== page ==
New Yorkers Say 2-1, Don’t Try Kids As Adults,

“Teenagers 16 and 17 years old who are accused of a crime should be treated as juveniles and not sent to adult prisons, New York State voters say 59 – 29 percent, according to a Quinnipiac University poll released today.

Republicans say 49 – 40 percent these teenagers should be charged as adults, but every other party, gender, educational, age, racial and regional group listed says they should be charged as minors, the independent Quinnipiac (KWIN-uh-pe-ack) University Poll finds.New York State voters also support 70 – 26 percent providing free tuition to in-state public colleges and universities for New York students whose family income is $125,000 or less. Again, Republicans oppose the measure 54 – 44 percent, while all other groups support it by wide margins. White voters with no college degree back the measure 61 – 34 percent.Satisfaction with life in New York hits a 15-year high as a total of 56 percent of voters are “very satisfied” or “somewhat satisfied” with the way things are going in the state, with 43 percent “somewhat dissatisfied” or “very dissatisfied.” This is the highest satisfaction rate since a 62 – 37 percent rate in a September 26, 2002, Quinnipiac University poll.

Democrats are more than twice as satisfied as Republicans, with 76 percent very or somewhat satisfied, compared to 31 percent for Republicans.

Satisfaction is 63 percent among New York City voters, 60 percent among suburban voters and 48 percent among upstate voters.

“New Yorkers love their children. They don’t want to put them in prison with adults and they want to pay for college for low-income students,” said Maurice Carroll, assistant director of the Quinnipiac University Poll.

“Reformers often point out that it costs more to keep a kid in prison than it does to send him to Harvard, or in this case, SUNY Oneonta.”

“Except for Republicans and upstaters, New Yorkers seem more satisfied than they’ve been in a long while,” Carroll added. “It can’t be the election of President Donald Trump, because Democrats are much more satisfied than Republicans.”

Government Corruption

A total of 80 percent of New York State voters say government corruption in Albany is a “very serious” or “somewhat serious” problem. Voters are divided on whether Gov. Andrew Cuomo and the State Legislature will try to address the problem in 2017: 44 percent say they will and 43 percent say they won’t.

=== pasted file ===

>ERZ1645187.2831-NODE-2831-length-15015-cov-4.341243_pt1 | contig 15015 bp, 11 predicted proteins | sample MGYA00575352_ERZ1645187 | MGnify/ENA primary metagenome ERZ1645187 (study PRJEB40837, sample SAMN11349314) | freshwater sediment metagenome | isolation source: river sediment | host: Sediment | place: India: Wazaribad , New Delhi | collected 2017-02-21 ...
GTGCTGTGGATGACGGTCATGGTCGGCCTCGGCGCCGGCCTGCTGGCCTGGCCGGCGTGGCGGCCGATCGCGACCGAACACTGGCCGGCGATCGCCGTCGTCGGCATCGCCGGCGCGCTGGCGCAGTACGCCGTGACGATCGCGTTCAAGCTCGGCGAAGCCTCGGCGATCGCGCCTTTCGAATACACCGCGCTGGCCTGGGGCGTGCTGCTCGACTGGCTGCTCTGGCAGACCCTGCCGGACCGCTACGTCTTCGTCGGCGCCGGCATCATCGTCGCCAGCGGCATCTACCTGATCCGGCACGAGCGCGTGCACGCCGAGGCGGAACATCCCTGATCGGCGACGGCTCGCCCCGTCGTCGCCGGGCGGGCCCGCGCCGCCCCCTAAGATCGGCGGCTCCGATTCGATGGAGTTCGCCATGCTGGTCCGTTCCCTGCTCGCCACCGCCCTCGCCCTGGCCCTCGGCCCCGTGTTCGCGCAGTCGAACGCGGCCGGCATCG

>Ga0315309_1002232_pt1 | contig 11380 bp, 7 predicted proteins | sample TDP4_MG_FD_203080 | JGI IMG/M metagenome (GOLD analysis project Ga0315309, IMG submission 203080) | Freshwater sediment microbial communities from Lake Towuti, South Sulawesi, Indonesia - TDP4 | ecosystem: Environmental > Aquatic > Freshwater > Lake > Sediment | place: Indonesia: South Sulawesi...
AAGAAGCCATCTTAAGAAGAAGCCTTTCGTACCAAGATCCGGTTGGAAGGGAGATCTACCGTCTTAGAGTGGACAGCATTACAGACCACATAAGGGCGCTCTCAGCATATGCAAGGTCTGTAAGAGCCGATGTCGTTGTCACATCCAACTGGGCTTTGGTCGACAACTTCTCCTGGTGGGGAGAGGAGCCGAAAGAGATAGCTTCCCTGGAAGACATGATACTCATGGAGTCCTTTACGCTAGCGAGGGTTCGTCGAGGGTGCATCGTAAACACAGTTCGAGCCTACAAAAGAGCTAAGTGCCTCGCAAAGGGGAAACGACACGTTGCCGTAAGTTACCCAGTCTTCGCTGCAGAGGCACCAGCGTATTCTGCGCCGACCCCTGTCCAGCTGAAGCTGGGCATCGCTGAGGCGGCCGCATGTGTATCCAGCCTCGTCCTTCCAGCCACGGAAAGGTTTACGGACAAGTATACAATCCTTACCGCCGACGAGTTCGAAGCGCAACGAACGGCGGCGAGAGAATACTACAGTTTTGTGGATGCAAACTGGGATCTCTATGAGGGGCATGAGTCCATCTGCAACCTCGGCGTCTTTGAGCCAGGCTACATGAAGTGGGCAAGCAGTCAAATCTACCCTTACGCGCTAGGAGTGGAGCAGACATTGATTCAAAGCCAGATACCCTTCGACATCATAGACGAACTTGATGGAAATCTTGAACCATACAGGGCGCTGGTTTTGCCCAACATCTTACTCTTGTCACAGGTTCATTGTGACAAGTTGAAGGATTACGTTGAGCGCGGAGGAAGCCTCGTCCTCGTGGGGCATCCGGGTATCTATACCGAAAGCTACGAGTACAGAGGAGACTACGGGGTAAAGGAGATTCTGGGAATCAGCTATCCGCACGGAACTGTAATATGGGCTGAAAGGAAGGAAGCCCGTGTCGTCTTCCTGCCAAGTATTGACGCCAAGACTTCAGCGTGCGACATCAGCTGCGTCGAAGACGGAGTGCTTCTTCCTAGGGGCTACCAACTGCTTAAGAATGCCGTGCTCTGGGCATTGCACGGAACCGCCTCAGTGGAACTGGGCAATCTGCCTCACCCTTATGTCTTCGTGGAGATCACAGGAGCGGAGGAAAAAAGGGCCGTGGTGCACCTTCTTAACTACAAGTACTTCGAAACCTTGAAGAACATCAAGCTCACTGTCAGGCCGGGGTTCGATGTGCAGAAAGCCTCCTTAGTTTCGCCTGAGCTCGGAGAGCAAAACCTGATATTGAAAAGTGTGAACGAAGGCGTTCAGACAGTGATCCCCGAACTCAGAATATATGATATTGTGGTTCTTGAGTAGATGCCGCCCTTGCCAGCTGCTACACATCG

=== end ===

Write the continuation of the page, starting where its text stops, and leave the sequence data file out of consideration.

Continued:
Gov. Cuomo is “part of the problem of ethics in government,” 43 percent of voters say, as 44 percent say he’s “part of the solution.”

Voters say 78 – 14 percent that elected state officials convicted of a felony should lose their pension.

“Corruption is an Albany problem, voters think, and they’re dubious about whether Gov. Andrew and the State Legislature will try to fix it,” Carroll said. “If an elected official is convicted, voters would punish their families by cancelling their pensions.” Millionaire’s Tax, Mayoral Control of the Schools

New York State voters support 56 – 25 percent extending the state’s “Millionaire’s Tax.” Republicans are divided, with 34 percent for extending the tax and 38 percent for ending it. All other listed groups support extending the tax.

There are deep party, regional and racial divisions as voters statewide support 45 – 39 percent continuing mayoral control of the New York City public schools. Opposition is 62 – 27 percent among Republicans and 43 – 36 percent among independent voters, with Democrats supporting mayoral control 59 – 28 percent.

New York City voters support mayoral control 61 – 31 percent. Suburban voters are divided with 43 percent in favor and 39 percent opposed. Upstate voters oppose mayoral control 47 – 31 percent. White voters are opposed 45 – 36 percent, with non-white voters in favor 62 – 28 percent.

From March 23 – 27, Quinnipiac University surveyed 1,446 New York State voters with a margin of error of +/- 2.6 percentage points. Live interviewers call landlines and cell phones.

The Quinnipiac University Poll, directed by Douglas Schwartz, Ph.D., conducts public opinion surveys in Pennsylvania, New York, New Jersey, Connecticut, Florida, Ohio, Virginia, Iowa, Colorado and the nation as a public service and for research.

Visit or

Call (203) 582-5201, or follow us on Twitter @QuinnipiacPoll.

21. In general, how satisfied are you with the way things are going in New York State today; are you very satisfied, somewhat satisfied, somewhat dissatisfied, or very dissatisfied?